I would highly recommend starting Baby with rice cereal and then moving to veggies followed by fruit and protein last. Some baby’s won’t take veggies after already having tasted the fruit. Also more kids in my opinion seem to have allergies to fruit than to veggies. I’d also recommend doing one veggie or fruit for a week to be sure they do not have an allergy. If you give too many different kinds, it can be hard to determine which food may have caused an allergic reaction. 

Now that all that is out of the way, I have discovered some pretty amazing products to help meal times go a little easier. 

The first is the Boon Squirt Spoon. This is great for use at home but really awesome when you take baby out. You simply place baby food into the silicone handle, screw the top spoon portion on and squeeze. You can squeeze out bite-size portions onto the spoon for baby to eat. It also has a protective cover so that if you’re transporting it in your diaper bag it doesn’t make a mess. You don’t have to worry about carrying around a jar of baby food and a spoon all you need is this one product. I have seen them at Target, Babies R Us, and even Bed Bath and Beyond. 

Another product I love is the Boon pulp silicone teething feeder. There is another product out there made by the munchkin brand. This one is different because it has a circular handle and the feeder part is made of mesh. I prefer the Boon feeder over the munchkin feeder for a few reasons. The first is that the Boon feeder has a silicone top. This makes it easier to squish the fruit into the feeder. The silicone is also great because it helps with babies teething. The silicone is harder than the mesh so it feels good on the gums. The silicone is also easier to clean. The are not small crevices or areas that are difficult to wipe clean. The mesh on the other hand is hard to get the squished fruit out of the areas where there is a seam. It also continues to have a smell even after you’ve cleaned it multiple times because of it being made from fabric. The silicone also has tiny holes that the fruit squeezes through. The holes are also very easy to clean; you just run water through them. I also like the straight handle on the Boon feeder. It seems a little easier for baby to hold. With the munchkin mesh feeder sometimes my son has a hard time getting his fingers through the circle to hold it. I definitely recommend the Boon silicone teething feeder. This item you can also find at local stores and on Amazon.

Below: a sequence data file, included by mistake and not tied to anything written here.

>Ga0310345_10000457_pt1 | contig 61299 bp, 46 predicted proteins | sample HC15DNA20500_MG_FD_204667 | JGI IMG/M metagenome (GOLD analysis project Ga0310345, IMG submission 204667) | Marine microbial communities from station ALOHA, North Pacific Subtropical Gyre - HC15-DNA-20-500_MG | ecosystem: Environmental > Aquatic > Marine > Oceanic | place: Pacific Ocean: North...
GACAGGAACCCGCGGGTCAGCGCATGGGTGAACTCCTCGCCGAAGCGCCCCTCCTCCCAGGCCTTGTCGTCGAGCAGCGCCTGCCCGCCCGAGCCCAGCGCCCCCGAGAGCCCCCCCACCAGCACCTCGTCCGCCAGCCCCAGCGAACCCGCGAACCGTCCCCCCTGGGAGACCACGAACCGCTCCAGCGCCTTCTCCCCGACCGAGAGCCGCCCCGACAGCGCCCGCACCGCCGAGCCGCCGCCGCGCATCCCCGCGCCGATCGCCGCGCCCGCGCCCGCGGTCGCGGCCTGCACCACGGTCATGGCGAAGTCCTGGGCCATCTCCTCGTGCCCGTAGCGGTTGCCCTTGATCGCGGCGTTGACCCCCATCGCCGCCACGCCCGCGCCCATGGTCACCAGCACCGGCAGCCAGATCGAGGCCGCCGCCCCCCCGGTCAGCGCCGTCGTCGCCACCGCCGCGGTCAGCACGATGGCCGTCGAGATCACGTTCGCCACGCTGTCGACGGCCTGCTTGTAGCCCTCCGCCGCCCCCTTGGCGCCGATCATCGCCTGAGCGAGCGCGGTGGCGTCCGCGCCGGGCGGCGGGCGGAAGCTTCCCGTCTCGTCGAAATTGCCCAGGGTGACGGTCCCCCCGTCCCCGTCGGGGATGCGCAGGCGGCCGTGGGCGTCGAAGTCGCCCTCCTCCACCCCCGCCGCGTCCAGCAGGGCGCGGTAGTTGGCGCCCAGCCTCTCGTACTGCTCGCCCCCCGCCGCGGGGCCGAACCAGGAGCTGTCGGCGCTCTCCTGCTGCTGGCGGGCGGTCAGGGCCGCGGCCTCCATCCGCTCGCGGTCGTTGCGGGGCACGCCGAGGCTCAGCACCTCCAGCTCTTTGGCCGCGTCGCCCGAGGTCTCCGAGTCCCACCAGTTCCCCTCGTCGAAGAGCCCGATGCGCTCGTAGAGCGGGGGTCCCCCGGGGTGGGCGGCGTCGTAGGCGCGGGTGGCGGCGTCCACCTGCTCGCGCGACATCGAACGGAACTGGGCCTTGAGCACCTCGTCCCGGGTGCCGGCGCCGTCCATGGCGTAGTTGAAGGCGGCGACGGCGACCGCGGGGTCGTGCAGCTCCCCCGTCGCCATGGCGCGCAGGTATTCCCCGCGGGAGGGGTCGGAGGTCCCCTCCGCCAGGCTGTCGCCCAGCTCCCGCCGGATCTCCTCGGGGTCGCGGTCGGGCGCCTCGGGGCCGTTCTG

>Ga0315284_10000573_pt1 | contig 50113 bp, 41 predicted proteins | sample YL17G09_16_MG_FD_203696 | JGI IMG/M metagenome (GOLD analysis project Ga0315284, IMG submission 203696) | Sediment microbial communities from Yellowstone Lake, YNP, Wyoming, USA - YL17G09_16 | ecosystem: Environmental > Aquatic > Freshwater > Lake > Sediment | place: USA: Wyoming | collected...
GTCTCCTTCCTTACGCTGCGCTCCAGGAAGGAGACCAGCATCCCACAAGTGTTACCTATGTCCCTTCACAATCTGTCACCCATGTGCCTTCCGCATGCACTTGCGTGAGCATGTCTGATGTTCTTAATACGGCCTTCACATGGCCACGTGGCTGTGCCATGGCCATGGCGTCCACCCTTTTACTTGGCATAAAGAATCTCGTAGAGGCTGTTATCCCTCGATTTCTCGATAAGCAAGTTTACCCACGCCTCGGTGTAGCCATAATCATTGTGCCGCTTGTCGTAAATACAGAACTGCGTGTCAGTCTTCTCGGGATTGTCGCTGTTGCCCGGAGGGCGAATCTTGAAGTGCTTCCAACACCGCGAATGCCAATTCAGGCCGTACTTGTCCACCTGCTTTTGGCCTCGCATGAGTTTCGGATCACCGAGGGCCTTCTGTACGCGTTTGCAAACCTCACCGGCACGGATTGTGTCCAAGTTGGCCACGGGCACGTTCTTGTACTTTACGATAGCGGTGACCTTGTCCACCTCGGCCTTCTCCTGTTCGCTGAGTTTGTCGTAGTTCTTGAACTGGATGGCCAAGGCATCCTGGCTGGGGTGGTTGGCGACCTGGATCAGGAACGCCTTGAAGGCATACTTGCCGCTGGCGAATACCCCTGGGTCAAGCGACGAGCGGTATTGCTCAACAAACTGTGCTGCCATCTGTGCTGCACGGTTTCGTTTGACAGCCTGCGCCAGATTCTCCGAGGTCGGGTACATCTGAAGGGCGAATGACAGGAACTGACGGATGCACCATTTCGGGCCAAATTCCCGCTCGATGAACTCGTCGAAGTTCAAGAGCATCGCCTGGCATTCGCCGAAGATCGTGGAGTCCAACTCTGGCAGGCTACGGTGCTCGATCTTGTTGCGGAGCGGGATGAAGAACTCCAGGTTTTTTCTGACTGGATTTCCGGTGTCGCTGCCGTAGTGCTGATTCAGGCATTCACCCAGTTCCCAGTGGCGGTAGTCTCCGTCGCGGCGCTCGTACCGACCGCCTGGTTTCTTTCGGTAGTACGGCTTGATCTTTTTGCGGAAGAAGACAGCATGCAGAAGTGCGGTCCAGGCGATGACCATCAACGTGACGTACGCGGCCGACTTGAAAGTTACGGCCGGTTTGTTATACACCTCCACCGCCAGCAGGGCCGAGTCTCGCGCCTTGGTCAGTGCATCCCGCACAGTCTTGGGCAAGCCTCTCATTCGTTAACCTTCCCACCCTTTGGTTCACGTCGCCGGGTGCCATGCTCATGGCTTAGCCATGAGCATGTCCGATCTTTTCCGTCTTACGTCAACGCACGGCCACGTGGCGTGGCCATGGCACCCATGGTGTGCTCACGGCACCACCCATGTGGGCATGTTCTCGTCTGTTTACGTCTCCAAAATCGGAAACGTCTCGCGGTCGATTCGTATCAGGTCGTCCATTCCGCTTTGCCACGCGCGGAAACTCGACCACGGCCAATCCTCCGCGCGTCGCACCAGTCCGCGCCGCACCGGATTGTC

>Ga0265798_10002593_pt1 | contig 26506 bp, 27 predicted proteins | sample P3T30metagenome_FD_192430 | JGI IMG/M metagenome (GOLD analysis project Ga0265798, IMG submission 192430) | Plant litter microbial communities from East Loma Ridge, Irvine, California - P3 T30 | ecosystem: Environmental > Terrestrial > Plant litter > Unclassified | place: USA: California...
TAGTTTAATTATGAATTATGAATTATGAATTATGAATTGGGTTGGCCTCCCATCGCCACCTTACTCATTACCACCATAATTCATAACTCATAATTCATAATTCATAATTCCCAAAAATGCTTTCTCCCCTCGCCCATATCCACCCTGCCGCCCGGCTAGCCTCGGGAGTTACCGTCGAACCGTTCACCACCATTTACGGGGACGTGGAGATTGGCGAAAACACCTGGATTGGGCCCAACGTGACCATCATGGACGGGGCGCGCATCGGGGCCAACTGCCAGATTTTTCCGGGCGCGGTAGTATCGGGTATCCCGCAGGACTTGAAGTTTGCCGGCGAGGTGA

Aside from basic eating skills your baby is learning they can also start practicing using a sippy cup. I only put water in mine. I have found though when I’m in the kitchen trying to do dishes and my son is in the high chair with his sippy cup, I spend more time picking up the cup then he actually spends practicing drinking from it. That’s when I discovered the sippy cup strap on Amazon. You can also find great ones sold on etsy shop but they do not have a suction cup. I prefer the ones with the suction portion as opposed to just the basic strap. This product is great because if baby does drop the cup he can usually grab the strap and pull it back up. This is also a product that would be a very easy DIY. 

I’ve also had some serious experiences with bottles. Check back for that post in the future. Happy Feeding! 
****all products you use are solely based on your personal choices as a parent. These items have worked great for me along with the feeding schedule. Always consult your physician in reguards to your child’s diet and use your own parenting preferences for your child.*****